by Amy Talkington
I heard voices returning to the common room. I dashed out her window, carefully pulled it closed and crept away into the darkness.
Malcolm had texted me extremely specific directions, taking into account which parts of campus were the most brightly lit (to be avoided, of course). In certain places, he even told me how many steps to take. I held my phone in my hand, cupping it to minimize the light, as I stole through the darkness.
I snuck around the back of the Art Center, along the tall wall that looked down on its spacious outdoor theater and fire pit, and then rushed past the old well. Following his instructions, I dashed into a grove of pine trees but stumbled on a pinecone and fell at the foot of a majestic weeping willow tree. As I stood up, I felt it again: a chill. It rushed past me, through me, almost. I turned. Nothing. Silence except for my noisy heart—frightened or perhaps just filled with anticipation.
When I finally arrived, I found Malcolm waiting for me, pacing between two trees. He wore his class blazer over a fully untucked oxford shirt; somehow he made the Wickham Hall garb look cool. And his even-messier-than-usual hair formed a silhouette like a wild and dark crown.
“Thank God you made it,” he whispered. His blue eyes popped in the moonlight, looking anxious. I laughed quietly. Everyone at Wickham Hall was so terrified of getting in trouble.
“Your comrade-in-arms wouldn’t abandon you in the field,” I assured him as he led me silently through some trees to a clearing where he’d spread out a blanket.
“Look,” he said. He lay down on his back. I lay down next to him and followed his gaze. There was an opening in the canopy of trees where we could see the brilliant moon. And stars. Hundreds of them. He took my hand. He held it strongly—with commitment. We lay there silently for a long while until he spoke.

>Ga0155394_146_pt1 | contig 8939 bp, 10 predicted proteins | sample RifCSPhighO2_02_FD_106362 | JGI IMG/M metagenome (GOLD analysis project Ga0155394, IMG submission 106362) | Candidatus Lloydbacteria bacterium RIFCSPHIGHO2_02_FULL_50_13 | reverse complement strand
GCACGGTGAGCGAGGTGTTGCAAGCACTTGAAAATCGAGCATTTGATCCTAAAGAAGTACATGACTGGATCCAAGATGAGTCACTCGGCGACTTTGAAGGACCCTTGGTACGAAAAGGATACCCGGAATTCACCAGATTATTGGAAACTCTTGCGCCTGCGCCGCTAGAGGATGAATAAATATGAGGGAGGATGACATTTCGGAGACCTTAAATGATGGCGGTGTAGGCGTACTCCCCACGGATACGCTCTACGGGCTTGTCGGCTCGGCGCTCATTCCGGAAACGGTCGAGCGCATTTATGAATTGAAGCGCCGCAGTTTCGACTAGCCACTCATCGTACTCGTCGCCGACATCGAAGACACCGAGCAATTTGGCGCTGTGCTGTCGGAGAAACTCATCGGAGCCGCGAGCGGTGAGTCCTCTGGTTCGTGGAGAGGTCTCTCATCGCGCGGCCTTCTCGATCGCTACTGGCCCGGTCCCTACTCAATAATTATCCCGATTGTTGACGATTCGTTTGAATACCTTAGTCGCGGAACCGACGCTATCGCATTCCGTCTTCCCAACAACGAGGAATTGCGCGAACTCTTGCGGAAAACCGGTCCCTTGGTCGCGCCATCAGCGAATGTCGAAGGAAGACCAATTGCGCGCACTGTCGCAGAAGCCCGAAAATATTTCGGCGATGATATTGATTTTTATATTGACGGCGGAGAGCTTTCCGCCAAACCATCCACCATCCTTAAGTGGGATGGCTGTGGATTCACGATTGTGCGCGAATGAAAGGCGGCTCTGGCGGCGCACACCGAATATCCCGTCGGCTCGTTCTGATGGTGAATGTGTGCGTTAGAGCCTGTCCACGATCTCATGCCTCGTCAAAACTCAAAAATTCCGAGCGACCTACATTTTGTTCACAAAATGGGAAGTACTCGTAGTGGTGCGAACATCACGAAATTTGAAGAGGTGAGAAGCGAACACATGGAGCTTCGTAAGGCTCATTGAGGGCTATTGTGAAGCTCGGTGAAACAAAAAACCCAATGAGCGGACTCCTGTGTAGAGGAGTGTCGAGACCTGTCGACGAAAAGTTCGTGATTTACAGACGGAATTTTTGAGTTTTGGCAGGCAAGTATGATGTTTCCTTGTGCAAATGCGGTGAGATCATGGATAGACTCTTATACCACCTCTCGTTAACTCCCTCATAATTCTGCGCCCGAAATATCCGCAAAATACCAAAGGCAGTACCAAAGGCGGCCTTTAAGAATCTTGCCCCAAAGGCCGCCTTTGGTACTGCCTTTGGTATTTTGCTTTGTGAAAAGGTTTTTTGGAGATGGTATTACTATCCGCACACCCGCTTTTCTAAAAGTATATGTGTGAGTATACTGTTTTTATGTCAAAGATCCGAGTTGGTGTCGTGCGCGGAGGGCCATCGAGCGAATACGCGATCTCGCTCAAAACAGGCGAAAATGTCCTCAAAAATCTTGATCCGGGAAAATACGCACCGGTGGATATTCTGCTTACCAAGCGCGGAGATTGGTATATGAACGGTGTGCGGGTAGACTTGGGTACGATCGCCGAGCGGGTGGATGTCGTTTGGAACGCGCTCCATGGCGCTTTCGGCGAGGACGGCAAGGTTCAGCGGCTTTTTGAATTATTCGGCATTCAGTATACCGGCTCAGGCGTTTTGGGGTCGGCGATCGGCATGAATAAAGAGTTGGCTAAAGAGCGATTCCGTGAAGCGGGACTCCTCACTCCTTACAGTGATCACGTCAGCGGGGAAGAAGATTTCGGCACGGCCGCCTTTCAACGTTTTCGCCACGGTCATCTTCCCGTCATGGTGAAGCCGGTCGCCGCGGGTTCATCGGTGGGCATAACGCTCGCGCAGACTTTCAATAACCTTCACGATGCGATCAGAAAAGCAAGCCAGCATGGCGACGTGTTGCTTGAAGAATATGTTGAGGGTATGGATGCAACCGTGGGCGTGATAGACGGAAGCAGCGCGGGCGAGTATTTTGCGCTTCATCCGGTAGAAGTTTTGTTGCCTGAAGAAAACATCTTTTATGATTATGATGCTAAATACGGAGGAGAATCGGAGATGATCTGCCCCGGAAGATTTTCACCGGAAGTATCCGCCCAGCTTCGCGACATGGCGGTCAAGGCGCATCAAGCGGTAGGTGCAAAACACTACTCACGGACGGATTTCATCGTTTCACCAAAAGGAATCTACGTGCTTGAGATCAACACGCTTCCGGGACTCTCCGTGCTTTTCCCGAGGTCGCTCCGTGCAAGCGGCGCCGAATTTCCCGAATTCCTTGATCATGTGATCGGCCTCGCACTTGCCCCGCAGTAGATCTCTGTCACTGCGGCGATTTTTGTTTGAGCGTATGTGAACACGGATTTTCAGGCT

“Bright star, would I were steadfast as thou art—
Not in lone splendour hung aloft the night
And watching, with eternal lids apart,
Like nature’s patient, sleepless Eremite,
The moving waters at their priestlike task
Of pure ablution round earth’s human shores,
Or gazing on the new soft-fallen mask
Of snow upon the mountains and the moors—
No—yet still steadfast, still unchangeable,
Pillow’d upon my fair love’s ripening breast,
To feel for ever its soft fall and swell,
Awake for ever in a sweet unrest,
Still, still to hear her tender-taken breath,
And so live ever—or else swoon to death.”
Of course I knew the poem; we’d just studied it in English lit. But I’d known it before Wickham. John Keats. “It’s beautiful. And impossible,” I said.
“You think so?”
“That’s what it’s about, right? The paradox. You wish a moment could last forever. But it can’t. We are not stars. And if we were, we’d be distant, immaterial. Alone. It’s pretty bleak actually.”
“I was trying to be romantic.”
He smiled and turned over onto his stomach. “It’s one of my favorites. Always has been.” He took my right arm in his hands, pulled out the green marker (he’d remembered it!), and carefully started to draw along the inside of my forearm. I didn’t look until he was finished. Two stars. But stars like you’ve never seen before—expressive, singular—more like Van Gogh’s than Rihanna’s. I smiled, and he knew I loved it.
Then he reached into his pocket and slipped a ring onto my finger. My right ring finger. My breath caught in my throat. I lifted my hand to examine: a gold Wickham Hall band with B.A./V.P. 1885 inscribed in Wickham Hall’s trademark font below the insignia. It gave me a weird feeling in my stomach.